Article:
User tricks, security 'treats'
Because sometimes dealing with folks at the office is a dark art
Computerworld - Thirteen malevolent spirits may haunt the halls and cubicles of your company, and if you're going to scare them into security compliance, you may need to get a little bit spooky yourself. Have a few treats up your sleeve to return for these goblins' sinister tricks.
The Privileged Executive
The privileged executive feels responsible for every aspect of the organization, and compelled to control it. She wants to know everything about every department and project; demands root access to systems and applications, and sufficient rights to act on others’ behalf -- including sending e-mail using other employees’ accounts. Naturally, she objects to the logging of her own activities while demanding stringent audit of everyone else.
Forward articles on prosecution of executives for insider trading, misusing data, and Sarbanes-Oxley Act violations, particularly ones that detail how malfeasance got pinned on the corner office because of too much access. Follow up a few days after each prying event by hinting to IT that it ought to look into apparent audit discrepancies, and suggesting to internal auditors they ought to look into IT control logs. Send monthly updates about how you’re working hard to make sure the execs aren’t exposed to excess risk; make plausible deniability your mantra.
When the king of the roost doesn’t have enough operational responsibility, his functional understanding of technology accompanied by an assumption of anonymity can develop into a penchant for mischief, porn and control issues that fall just short of true megalomania. Sooner or later, the idle owner eventually does something really stupid -- storing very personal videos on company servers, downloading bootlegs of competitor’s products, sending threatening e-mails to his ex, or downloading media you’d rather forward to law enforcement.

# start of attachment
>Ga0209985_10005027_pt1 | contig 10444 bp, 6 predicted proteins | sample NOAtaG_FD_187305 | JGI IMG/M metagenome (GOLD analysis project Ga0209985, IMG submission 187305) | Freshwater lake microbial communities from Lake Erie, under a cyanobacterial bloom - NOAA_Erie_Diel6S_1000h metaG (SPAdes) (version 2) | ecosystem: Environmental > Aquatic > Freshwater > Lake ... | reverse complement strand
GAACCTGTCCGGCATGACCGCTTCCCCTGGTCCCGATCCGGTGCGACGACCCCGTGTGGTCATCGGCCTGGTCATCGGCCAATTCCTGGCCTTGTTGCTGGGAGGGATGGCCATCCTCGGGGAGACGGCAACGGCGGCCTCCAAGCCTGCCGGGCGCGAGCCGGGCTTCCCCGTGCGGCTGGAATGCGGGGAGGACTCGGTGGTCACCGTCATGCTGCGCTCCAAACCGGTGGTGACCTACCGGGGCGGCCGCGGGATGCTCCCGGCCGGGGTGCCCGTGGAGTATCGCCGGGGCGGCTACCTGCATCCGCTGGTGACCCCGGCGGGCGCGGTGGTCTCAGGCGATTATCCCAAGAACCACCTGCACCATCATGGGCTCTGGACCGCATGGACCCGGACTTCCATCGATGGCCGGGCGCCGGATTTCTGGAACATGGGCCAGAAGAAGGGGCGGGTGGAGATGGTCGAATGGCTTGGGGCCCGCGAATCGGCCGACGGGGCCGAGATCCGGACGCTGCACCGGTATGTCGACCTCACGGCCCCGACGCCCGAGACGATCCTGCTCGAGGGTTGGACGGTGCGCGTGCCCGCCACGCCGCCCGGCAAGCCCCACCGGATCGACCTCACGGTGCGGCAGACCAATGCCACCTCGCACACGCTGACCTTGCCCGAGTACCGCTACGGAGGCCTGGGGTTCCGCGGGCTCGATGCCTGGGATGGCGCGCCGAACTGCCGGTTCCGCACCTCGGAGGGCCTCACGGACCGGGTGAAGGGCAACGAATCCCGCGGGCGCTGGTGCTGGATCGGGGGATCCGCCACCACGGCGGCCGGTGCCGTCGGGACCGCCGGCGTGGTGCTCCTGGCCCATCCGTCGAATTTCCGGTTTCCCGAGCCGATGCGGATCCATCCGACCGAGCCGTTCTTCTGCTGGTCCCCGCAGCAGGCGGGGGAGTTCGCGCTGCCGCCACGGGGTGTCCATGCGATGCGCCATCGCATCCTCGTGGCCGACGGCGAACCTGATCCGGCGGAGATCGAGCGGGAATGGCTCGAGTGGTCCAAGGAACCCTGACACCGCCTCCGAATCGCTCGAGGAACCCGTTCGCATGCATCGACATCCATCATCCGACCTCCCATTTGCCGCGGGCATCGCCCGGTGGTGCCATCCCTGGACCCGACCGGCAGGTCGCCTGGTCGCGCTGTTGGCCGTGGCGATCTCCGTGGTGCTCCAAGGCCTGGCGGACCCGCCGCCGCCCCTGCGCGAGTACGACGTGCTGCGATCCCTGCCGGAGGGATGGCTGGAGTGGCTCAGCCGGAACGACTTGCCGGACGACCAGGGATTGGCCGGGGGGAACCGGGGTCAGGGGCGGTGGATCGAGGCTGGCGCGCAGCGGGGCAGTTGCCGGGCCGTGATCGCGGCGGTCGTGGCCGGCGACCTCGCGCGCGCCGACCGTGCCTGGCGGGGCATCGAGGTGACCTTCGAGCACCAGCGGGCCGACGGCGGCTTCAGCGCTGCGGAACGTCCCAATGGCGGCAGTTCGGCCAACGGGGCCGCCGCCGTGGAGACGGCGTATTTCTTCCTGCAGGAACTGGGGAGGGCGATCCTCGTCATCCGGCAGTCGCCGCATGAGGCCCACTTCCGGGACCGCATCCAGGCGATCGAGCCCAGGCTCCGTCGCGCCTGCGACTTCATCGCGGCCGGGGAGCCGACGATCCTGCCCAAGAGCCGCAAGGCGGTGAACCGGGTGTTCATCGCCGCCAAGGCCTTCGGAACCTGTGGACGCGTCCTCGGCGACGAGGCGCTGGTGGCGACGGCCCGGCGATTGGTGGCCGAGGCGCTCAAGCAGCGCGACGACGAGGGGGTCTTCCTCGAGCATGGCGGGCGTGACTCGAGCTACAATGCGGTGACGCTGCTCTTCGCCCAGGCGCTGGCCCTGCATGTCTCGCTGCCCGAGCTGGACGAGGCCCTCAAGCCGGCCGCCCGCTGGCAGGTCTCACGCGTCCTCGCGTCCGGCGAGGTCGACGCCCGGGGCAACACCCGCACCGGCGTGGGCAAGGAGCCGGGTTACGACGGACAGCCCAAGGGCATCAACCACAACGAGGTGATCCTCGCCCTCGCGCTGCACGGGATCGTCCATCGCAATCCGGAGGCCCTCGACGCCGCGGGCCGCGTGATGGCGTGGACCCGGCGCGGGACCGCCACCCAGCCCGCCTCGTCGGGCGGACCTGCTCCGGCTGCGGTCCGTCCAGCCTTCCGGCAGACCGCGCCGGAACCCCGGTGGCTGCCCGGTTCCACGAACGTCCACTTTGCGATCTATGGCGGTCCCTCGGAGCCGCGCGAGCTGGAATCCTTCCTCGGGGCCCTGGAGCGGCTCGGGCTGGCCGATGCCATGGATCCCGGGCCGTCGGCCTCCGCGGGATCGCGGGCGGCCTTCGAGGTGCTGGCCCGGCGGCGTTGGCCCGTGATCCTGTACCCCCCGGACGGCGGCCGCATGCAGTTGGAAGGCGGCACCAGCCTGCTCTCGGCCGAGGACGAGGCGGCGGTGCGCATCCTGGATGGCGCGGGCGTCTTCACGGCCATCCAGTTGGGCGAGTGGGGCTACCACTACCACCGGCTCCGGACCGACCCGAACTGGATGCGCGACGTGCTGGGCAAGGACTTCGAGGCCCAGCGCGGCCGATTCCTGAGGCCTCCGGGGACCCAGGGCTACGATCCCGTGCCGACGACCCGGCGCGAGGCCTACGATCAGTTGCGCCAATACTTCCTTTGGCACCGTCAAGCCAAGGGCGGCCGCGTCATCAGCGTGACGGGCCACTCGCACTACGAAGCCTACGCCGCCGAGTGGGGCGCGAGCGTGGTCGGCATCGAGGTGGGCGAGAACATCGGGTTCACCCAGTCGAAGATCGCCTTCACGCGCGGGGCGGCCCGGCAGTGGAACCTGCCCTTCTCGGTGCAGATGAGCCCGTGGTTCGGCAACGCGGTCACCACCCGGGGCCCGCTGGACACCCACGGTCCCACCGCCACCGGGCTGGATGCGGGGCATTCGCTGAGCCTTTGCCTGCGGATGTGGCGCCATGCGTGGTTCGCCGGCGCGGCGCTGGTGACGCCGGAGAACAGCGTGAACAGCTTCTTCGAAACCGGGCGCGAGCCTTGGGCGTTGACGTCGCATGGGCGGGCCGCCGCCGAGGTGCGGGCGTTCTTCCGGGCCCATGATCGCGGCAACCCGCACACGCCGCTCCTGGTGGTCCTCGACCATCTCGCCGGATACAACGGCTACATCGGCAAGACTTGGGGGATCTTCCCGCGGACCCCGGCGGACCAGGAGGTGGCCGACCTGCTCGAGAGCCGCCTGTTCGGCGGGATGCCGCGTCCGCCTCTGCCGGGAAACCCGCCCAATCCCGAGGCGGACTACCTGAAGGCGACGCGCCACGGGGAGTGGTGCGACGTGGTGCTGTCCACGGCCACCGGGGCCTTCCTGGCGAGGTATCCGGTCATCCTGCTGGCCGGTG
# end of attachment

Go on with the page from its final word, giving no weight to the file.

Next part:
Strike up a conversation about how it’s great that your ISP logs all network traffic to adjust the quality of service, and alert you to employee misbehavior. Marvel over how the ISP itself is notified by the FBI’s mysterious Carnivore system, and how it seems to be effective at tracking nefarious e-mail and downloads to specific computers even through networks using NAT. Discreetly throttle network bandwidth to accounting or production when he’s on a downloading jag, and suggest that your audit team might have to look into it. If the activities might reflect back on you, quietly move his office to a separate DSL line for his pernicious personal proclivities.
An Angry God
Your systems administrator was running your network before dirt was invented. He’s always had root or administrator accounts for his daily work, and he’s not going to start using sudo now. In fact, he’s insulted that you suggested it, and is withholding access rights from the only other senior administrator. One of the R&D departments claims that a bunch of its data is now inaccessible, and now your guy is asking for a raise.
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